3) The similarity of language and culture validates that the Bible is actually from that time period. If the Bible sounded completely different from the types of writing, poetic forms, and cultural practices of that time then we would indeed need to question whether the Bible is actually an authentic document from that culture.

    4) The Bible is often accused of adapting pagan myth into its own writing but often times throughout the old testament the Bible rejects pagan practices and theology. Meaning that the God of Israel rejects the types of worship offered to other pagan gods of the same time period. An example given is the practices of worshipers of Ba’al.

    5) Last, there are plenty of examples where the Old Testament people of Israel are swayed by other pagan cultures and give over to worshiping other gods rather than Yaweh, the one true God, the God of Christianity today. In this case, God rejects this behavior and punishes his people in order to correct them and bring them back to Himself….much like a parent would a child, a correction out of love for them.

    Here is the link to the article which cites many scholarly texts and archeological finds.

    http://www.apologeticspress.org/APContent.aspx?category=13&article=462&topic=100

    I hope you find this to helpful as I believe it makes a convincing argument that the Biblical texts are not taken from Pagan ones even if there are similarities in expressions, poetic forms, and terminology. I would also be happy to address your other concerns regarding slavery and the Bible as Christians do not believe in slavery but instead the equality of every man/woman.

    • Thank you, for your well thought out repsonse and I will reponse by the slavery passages that bothered me

      When a man sells his daughter as a slave, she will not be freed at the end of six years as the men are. If she does not please the man who bought her, he may allow her to be bought back again. But he is not allowed to sell her to foreigners, since he is the one who broke the contract with her. And if the slave girl’s owner arranges for her to marry his son, he may no longer treat her as a slave girl, but he must treat her as his daughter. If he himself marries her and then takes another wife, he may not reduce her food or clothing or fail to sleep with her as his wife. If he fails in any of these three ways, she may leave as a free woman without making any payment. (Exodus 21:7-11 NLT)

      When a man strikes his male or female slave with a rod so hard that the slave dies under his hand, he shall be punished. If, however, the slave survives for a day or two, he is not to be punished, since the slave is his own property. (Exodus 21:20-21 NAB)

      If you buy a Hebrew slave, he is to serve for only six years. Set him free in the seventh year, and he will owe you nothing for his freedom. If he was single when he became your slave and then married afterward, only he will go free in the seventh year. But if he was married before he became a slave, then his wife will be freed with him. If his master gave him a wife while he was a slave, and they had sons or daughters, then the man will be free in the seventh year, but his wife and children will still belong to his master. But the slave may plainly declare, ‘I love my master, my wife, and my children. I would rather not go free.’ If he does this, his master must present him before God. Then his master must take him to the door and publicly pierce his ear with an awl. After that, the slave will belong to his master forever. (Exodus 21:2-6 NLT)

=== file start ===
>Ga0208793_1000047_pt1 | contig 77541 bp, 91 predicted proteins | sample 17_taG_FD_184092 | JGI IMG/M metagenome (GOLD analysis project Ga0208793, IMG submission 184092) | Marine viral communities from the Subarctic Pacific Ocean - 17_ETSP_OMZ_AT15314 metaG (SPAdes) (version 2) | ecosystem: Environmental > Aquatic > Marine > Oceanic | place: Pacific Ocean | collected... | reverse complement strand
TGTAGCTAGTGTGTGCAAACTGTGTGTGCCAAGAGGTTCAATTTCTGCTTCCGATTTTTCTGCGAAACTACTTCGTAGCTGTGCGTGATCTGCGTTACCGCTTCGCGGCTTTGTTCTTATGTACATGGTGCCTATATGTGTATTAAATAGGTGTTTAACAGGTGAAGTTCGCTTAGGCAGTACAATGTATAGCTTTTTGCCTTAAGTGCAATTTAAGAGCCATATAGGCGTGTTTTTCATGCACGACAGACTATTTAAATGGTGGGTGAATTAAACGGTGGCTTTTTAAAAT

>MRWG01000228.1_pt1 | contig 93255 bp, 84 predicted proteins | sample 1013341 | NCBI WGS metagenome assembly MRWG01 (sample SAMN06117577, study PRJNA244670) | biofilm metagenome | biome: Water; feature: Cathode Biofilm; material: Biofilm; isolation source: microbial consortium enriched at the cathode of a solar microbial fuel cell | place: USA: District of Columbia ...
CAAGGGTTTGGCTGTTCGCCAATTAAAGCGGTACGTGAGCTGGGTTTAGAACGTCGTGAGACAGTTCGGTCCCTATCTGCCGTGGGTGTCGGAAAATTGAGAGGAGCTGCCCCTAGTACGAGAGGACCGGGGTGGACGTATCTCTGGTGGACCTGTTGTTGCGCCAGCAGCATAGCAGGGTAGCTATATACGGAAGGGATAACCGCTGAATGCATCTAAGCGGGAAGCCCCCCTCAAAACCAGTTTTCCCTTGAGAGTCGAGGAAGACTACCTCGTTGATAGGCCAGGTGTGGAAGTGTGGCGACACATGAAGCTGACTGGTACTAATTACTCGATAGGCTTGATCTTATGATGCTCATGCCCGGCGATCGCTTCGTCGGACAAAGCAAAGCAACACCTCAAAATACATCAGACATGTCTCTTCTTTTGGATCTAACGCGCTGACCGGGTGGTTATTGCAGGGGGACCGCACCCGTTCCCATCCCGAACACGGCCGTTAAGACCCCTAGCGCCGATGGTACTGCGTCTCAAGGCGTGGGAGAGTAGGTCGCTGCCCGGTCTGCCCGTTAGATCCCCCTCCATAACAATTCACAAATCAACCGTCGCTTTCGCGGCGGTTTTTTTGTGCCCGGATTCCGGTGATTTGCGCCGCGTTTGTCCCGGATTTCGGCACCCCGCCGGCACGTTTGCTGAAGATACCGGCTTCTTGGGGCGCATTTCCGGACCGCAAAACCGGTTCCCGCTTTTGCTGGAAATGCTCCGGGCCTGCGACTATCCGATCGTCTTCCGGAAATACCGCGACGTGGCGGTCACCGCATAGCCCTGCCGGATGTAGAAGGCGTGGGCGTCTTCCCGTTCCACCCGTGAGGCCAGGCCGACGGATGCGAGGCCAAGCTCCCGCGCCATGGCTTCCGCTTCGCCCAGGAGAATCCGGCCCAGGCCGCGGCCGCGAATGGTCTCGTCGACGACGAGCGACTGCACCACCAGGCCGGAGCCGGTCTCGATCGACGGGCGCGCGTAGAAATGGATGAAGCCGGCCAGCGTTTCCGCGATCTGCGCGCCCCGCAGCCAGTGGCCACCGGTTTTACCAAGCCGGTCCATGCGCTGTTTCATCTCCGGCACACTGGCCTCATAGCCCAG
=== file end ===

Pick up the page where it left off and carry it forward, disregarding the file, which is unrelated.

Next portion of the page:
Also so does this

      Deuteronomy 22:28-29 NLT)

      If a man is caught in the act of raping a young woman who is not engaged, he must pay fifty pieces of silver to her father. Then he must marry the young woman because he violated her, and he will never be allowed to divorce her.

  2. Thank you for sharing this. It is important for Christians, like myself, to know how they are perceived. I am sorry you have felt judged by Christians rather than loved by them. May I reblog this on my site?

  3. Reblogged this on Keri Williams and commented:
    This is an interesting post written by someone who has been witnessed to by Christians and has had bad experiences. She’s given me permission to reblog this and I’d like to take the opportunity to use this as a learning tool. What can we as Christians do better based on this feedback?

  4. Thank you for sharing this – it highlights a lot of my own thoughts on this. Many years ago God told me that most people need to know that he loves them, and this guides my writing and conversations with others.

  5. I identify with what you are saying. “Witnessing” is salesmanship of religion. I hate any attempt to sell to me, especially the hardsell types that add threat, insult and ignorance to their technique. Often those that walk outside of mainstream religion are intelligent informed people, who came to their choice of spiritual path after study and reflection, which the religious salespeople appear to be unable to appreciate.

  6. Pingback: “Mystical Experiences and Glimpses of Eternity” Mini Series Part 4 – Cottingley Fairy Photographs and Esoteric Teachings « S.C.Skillman Blog

  7. I’m sorry that you’ve had such bad experiences with Christians. I make every effort to share my faith, be an influence where it is welcomed, answer questions, but also agree to disagree. For me, witnessing is just a natural part of a friendship. If someone knows me, they get to see how my faith has changed me and how it has given me strength to endure suffering. I rarely engage someone in a conversation for the purpose of converting them. Talking about what I believe just comes up naturally. Maybe I’m hoping to help and I certainly want to share my faith, but it’s nothing like what you described. Your post also got me to thinking about how the apostles spread the gospel. I don’t recall that they used the threat of hell that you mention. Peter talks about being prepared to explain the source of our hope. He doesn’t say, “Make sure you tell them they’re gonna burn!”

    I’m glad you shared this. It is something that Christians should be aware of.